The small, predominantly Druze town of Peki’in in Israel’s far north boasts six abundant natural springs, a candle factory, and the cave of Rabbi Shimon Bar Yochai. It is also home to a 2000-year-old synagogue, which is visited by tens of thousands of Israeli youth each year, and holds several stones believed to have come from the destroyed Second Temple, as well as a Torah scroll that predates the Talmud. The synagogue is preserved by 91-year-old Margalit Zinati, whose family has had a continuous presence in Peki’in for as long as the Torah scroll has been there. Although there are four Jewish families currently living in Peki’in, Zinati is the last representative of the original Peki’in Jews.
I am listening to this story being told by our Druze guide, a man named Jamal who owns the local hotel and loves taking groups on walking tours around his village. I am spending the weekend here with a group of Palestinian and Jewish activists who are coming together to collaborate on a project for shared society in Jaffa, a neighborhood where the forced evictions of Palestinian families are threatening not only the 1400 Arab families being ousted, but also the entire social fabric of a community that has prided itself on shared society for a long time. Some believe that Jaffa is approaching a breaking point, much like that experienced by residents of Sheikh Jarrah. The group organizers, supported by the Neve Shalom School for Peace, are hoping to bring people together to create grassroots change and actualize a vision of truly shared society. We are here in Peki’in for an intense experience of mutual learning, connecting, and strategizing.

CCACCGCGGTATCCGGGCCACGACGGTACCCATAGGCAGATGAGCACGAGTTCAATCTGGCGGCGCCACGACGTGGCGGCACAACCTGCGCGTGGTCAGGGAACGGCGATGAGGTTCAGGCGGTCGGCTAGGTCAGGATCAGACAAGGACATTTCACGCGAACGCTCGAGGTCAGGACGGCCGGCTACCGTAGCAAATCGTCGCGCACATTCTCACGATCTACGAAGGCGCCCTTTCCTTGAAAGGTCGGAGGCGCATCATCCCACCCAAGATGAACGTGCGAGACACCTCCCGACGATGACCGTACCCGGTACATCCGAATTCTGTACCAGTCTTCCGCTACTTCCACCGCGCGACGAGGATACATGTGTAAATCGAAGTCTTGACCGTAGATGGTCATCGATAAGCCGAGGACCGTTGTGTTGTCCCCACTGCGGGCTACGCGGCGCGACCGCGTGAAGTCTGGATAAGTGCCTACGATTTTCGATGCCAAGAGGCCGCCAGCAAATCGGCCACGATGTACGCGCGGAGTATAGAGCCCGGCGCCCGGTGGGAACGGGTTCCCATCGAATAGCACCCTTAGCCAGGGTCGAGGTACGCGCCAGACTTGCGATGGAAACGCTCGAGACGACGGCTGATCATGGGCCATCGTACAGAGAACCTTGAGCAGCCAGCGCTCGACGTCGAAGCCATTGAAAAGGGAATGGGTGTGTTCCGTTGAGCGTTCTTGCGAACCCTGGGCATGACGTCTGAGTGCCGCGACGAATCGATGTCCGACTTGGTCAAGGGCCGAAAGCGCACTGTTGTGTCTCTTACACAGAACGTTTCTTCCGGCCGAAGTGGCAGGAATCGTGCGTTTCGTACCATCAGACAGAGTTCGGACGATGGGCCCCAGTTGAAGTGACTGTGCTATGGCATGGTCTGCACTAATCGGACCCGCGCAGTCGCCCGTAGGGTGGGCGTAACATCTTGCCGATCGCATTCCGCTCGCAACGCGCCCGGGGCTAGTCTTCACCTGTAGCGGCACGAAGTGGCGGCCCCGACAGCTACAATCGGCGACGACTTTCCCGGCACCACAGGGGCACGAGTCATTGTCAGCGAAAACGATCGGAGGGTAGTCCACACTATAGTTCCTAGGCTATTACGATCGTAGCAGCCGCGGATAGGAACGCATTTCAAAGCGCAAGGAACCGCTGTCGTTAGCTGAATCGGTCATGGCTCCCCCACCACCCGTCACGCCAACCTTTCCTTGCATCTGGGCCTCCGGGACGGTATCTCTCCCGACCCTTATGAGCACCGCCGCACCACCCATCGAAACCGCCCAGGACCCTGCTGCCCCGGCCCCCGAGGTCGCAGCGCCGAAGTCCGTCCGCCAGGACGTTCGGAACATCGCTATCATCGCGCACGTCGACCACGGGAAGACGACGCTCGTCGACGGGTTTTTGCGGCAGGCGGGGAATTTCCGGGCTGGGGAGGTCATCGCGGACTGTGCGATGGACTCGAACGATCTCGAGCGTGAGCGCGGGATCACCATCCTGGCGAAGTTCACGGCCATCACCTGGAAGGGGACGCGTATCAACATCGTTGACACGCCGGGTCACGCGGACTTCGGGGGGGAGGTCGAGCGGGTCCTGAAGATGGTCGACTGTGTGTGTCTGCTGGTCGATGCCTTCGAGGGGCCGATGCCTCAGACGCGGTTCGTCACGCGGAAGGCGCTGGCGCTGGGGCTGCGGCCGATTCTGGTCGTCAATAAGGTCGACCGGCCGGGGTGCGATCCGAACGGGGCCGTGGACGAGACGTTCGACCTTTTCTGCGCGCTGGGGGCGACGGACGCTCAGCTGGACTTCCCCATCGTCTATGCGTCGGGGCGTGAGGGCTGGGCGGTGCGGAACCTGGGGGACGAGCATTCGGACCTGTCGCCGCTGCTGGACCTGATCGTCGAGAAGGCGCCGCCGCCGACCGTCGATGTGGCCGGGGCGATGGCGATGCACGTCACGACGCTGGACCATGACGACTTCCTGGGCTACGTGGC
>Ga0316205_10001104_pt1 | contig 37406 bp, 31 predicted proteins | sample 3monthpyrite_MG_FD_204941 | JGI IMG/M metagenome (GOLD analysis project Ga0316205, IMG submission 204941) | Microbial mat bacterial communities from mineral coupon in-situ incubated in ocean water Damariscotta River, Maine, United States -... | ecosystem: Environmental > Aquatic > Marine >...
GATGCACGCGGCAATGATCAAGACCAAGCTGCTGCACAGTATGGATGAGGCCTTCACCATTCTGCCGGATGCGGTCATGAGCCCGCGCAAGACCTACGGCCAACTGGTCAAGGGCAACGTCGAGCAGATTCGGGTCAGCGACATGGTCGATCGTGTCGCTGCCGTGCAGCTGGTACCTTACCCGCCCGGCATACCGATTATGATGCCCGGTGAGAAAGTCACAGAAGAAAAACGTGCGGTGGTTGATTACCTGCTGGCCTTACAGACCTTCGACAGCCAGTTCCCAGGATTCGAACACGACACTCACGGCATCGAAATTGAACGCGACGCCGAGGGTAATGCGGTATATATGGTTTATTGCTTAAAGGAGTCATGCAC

During the two-hour walk through Peki’in, Jamal shows us the synagogue, and points out what surrounds it. Right across from the synagogue is Margalit Zinati’s house. On the other side are homes belonging to Druze, Muslim, and Christian families. A few meters down the alley is the Druze house of worship. In fact, each one of the four religions of this town – Druze, Muslim, Christian, and Jewish – have houses of worship within a space of 100 meters. “And there have never been any religious feuds here,” Jamal says proudly.
It all sounds inspiring.
Indeed, Peki’in is unique in that people of all religions live together. “There is no ‘Jewish quarter’ or ‘Muslim quarter’,” Jamal says. In fact, following an ancient construction style common in places like Greece, Turkey, and Italy, houses in Peki’in are connected to each other with shared walls and shared roofs. People could visit their neighbors by walking along rooftops. And in Peki’in, that meant that people of four different faiths were living in extreme proximity.